Now Iran Is In His Sights. Why Does Anyone Still Take Tony Blair Seriously?
Mark Seddon is the former United Nations Correspondent and New York Bureau Chief for Al-Jazeera English TV. He reported from eighteen countries during that time, including North Korea, China, Haiti, Syria, Libya, Yemen, Ethiopia and the Democratic Republic of Congo. He has interviewed, amongst others, Ban Ki-Moon, Lech Walesa, Tony Blair, Hans Blix, Michael Foot, Mia Farrow, and George Clooney. In a journalistic career spanning over twenty years, he has been Editor of Tribune and an elected member of the UK Labour Party's National Executive Committee. He has written for most British newspapers and many magazines, including The Guardian, The Independent, The Daily Mail, The Times, The Spectator, New Statesman, Private Eye, British Journalism Review and Country Life Magazine. For a number of years he was a Diarist at the London Evening Standard, and has also reported for, amongst others, the BBC and Sky TV. He lives in Buckingham, England.
It simply beggars belief that there are some in the British media who still take the former British Prime Minister, Tony Blair, even vaguely seriously. On Friday, we were treated to two ‘exclusives’ featuring Blair; on the front pages of The Times and the the Daily Mirror. All this in the same week that we learned that Blair had agreed to become a ‘godfather’ to a child of the Murdoch Empire’s own ‘Godfather’, Rupert Murdoch, and that he had helped the murderous Saif al Islam with his exam revision. Quite how both newspaper managed to keep proverbial straight faces while printing homilies from the man who took Britain into an illegal and bloody war, is anyone’s guess. Nonetheless they managed to do so, because this is Britain, a parochial and increasingly backward country.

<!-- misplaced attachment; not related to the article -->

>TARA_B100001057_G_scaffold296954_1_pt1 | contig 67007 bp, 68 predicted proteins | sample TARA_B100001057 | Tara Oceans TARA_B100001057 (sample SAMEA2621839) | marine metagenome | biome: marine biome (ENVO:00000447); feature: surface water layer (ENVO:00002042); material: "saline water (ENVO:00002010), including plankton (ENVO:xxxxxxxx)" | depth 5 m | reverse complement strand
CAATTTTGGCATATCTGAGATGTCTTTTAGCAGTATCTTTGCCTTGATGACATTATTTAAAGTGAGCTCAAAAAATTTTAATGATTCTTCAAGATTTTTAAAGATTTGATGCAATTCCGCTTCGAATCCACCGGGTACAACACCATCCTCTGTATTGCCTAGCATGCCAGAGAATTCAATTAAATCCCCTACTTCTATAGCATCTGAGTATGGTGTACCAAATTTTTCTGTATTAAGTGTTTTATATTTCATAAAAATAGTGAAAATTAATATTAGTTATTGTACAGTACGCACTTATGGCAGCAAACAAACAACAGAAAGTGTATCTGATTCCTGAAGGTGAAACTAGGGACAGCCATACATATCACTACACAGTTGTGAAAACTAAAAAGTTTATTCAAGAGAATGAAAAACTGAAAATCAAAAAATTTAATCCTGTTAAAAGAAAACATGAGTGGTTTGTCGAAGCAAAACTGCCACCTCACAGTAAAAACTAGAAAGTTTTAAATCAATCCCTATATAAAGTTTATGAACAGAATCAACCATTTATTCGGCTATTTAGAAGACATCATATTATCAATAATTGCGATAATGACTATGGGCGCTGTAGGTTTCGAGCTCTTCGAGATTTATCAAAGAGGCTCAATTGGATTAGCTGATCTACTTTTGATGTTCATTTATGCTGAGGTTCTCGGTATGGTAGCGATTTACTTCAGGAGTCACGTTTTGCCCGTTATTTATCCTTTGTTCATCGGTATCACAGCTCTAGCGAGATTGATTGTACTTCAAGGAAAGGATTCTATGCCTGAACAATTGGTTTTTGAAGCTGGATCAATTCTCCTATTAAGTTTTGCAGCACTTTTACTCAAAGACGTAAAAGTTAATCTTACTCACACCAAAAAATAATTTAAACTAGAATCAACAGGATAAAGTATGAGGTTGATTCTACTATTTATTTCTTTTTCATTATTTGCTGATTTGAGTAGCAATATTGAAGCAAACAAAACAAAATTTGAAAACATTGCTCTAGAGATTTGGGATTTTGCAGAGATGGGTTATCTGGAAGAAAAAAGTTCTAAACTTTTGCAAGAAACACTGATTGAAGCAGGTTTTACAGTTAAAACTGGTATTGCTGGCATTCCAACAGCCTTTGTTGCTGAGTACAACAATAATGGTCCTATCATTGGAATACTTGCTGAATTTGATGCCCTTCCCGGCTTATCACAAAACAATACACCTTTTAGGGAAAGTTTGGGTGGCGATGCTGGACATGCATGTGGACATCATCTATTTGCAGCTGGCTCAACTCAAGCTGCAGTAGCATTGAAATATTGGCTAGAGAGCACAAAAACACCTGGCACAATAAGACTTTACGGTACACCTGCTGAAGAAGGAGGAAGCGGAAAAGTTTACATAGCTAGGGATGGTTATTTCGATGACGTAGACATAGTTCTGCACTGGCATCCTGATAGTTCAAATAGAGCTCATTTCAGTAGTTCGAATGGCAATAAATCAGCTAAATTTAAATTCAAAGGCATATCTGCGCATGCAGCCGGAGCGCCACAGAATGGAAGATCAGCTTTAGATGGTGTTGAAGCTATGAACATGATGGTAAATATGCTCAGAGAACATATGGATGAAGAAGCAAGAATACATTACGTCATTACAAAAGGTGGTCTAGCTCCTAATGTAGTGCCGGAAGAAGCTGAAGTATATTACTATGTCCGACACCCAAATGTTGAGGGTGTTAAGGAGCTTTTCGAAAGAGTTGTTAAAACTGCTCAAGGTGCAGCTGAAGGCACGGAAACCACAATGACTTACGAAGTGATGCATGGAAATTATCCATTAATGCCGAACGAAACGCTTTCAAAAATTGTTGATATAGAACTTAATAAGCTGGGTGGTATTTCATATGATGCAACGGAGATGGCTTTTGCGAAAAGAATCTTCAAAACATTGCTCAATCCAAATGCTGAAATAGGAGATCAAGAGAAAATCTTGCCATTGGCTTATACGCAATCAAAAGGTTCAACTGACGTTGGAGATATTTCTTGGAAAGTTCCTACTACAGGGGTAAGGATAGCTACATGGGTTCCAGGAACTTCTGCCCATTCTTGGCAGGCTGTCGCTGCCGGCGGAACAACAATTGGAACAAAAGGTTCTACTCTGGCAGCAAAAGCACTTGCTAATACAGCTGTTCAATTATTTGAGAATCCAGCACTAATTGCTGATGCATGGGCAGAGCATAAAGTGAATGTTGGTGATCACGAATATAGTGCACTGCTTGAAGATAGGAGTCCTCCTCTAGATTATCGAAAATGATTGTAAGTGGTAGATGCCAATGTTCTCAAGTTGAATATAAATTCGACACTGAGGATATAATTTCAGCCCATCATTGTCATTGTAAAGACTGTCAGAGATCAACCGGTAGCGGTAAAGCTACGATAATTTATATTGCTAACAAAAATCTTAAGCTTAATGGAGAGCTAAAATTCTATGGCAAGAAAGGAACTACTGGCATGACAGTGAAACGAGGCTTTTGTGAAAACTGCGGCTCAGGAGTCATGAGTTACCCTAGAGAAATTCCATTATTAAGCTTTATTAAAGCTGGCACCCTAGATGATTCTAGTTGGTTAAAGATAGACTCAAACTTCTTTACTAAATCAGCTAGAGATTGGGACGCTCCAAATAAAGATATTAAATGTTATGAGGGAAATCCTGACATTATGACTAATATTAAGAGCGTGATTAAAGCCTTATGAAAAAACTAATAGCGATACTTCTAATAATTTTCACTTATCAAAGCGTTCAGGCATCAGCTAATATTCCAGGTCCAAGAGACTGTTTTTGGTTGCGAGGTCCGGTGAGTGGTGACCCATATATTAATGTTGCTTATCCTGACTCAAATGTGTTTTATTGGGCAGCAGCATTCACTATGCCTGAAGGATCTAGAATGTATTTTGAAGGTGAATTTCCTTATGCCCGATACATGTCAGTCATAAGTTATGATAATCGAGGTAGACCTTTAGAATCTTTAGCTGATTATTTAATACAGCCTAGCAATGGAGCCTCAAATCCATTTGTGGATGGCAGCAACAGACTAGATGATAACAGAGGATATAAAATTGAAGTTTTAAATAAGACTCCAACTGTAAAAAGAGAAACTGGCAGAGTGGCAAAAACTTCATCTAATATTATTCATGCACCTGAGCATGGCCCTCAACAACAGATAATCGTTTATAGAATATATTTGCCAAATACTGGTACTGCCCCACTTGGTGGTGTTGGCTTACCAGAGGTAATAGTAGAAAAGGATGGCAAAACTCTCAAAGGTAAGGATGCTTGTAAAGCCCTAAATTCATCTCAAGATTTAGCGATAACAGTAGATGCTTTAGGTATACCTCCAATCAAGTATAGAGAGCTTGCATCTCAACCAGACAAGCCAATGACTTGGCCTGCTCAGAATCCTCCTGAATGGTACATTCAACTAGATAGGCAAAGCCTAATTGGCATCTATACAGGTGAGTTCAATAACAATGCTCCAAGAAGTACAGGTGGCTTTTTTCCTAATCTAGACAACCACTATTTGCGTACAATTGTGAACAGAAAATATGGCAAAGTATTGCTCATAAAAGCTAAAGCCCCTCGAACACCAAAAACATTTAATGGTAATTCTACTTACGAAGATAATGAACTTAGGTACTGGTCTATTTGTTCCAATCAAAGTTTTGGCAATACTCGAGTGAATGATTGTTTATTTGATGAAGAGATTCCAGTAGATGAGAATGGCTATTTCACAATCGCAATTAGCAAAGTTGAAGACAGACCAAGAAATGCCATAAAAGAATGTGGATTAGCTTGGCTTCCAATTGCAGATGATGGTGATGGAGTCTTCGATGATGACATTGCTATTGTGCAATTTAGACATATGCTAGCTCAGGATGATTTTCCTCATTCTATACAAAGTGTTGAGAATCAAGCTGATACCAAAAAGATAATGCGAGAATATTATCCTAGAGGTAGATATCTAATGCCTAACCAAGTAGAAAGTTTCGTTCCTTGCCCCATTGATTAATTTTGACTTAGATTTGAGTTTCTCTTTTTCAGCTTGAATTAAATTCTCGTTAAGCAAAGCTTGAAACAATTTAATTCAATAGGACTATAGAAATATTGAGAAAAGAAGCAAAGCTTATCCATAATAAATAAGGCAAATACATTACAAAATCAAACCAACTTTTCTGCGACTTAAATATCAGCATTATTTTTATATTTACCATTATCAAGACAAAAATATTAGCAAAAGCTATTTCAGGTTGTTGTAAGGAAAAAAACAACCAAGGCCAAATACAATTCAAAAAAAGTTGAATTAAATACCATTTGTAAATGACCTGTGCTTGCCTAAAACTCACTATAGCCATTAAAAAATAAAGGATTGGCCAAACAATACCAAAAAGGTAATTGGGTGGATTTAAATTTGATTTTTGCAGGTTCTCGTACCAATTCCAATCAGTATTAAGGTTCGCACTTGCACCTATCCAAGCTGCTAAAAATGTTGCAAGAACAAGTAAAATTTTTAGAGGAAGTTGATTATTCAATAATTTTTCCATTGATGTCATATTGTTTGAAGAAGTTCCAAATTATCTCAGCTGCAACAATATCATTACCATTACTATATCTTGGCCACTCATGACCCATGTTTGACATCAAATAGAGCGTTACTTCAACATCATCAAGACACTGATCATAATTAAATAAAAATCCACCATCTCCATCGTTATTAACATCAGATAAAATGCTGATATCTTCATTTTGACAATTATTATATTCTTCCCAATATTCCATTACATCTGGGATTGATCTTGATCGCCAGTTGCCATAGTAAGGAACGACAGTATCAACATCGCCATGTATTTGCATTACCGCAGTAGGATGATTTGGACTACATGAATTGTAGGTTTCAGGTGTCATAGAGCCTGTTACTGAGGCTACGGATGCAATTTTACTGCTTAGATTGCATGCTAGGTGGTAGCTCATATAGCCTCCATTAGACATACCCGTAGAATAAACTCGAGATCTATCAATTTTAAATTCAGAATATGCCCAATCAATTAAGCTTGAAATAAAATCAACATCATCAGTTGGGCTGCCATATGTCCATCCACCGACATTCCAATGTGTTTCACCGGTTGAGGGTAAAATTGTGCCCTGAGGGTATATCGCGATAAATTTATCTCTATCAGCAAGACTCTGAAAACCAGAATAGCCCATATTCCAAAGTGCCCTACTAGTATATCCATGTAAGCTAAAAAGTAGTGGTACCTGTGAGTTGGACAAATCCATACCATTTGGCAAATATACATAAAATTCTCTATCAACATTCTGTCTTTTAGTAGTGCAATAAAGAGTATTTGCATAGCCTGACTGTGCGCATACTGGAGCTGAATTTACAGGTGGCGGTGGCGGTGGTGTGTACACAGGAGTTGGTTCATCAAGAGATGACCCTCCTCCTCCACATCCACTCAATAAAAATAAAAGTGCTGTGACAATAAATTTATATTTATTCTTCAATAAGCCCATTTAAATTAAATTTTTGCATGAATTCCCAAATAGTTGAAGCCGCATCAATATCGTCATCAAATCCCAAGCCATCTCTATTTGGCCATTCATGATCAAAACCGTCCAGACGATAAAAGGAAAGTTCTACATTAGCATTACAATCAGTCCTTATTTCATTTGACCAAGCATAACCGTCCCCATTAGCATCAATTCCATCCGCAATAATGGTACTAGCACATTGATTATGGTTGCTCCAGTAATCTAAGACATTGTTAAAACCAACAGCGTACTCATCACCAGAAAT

Blair used the occasion of the 9/11 attacks on civilians in America by civilian terrorists , not to apologise for getting it so horribly wrong over those non-existent Iraqi weapons of mass destruction. Nor did he apologise to the countless Iraqis who have lost family, who suffered the indignities of a botched occupation or who even now suffer crippling injuries. He didn’t apologise to the families of British servicemen or women who lost loved ones either.
Instead he offered up Iran as the ‘next great threat’, blissfully unaware that he was offering up the prospect of more death and destruction on the weekend that many Americans were commemorating their dead. But then self awareness has never been one of Tony Blair’s strong points. Not content with outdoing the most hawkish of the remaining hawks, Blair’s predilection for endless war, was rounded off in a separate interview that rejected the view that the failed war in Afghanistan and the illegal one in Iraq, had helped encourage Islamist extremism. “I hear this wherever I go in the Middle East”, says that man who quite unbelievably was made the Quartet’s Middle East representative.
Let us be quite clear, and for the benefit of The Times and the Daily Mirror, and all of those toadying hacks who spent years taking crumbs from Blair’s table; the former British Prime Minister not only knows very little about foreign affairs, he knows even less about history. His actions in Government would suggest also that he should neither be trusted nor taken remotely seriously.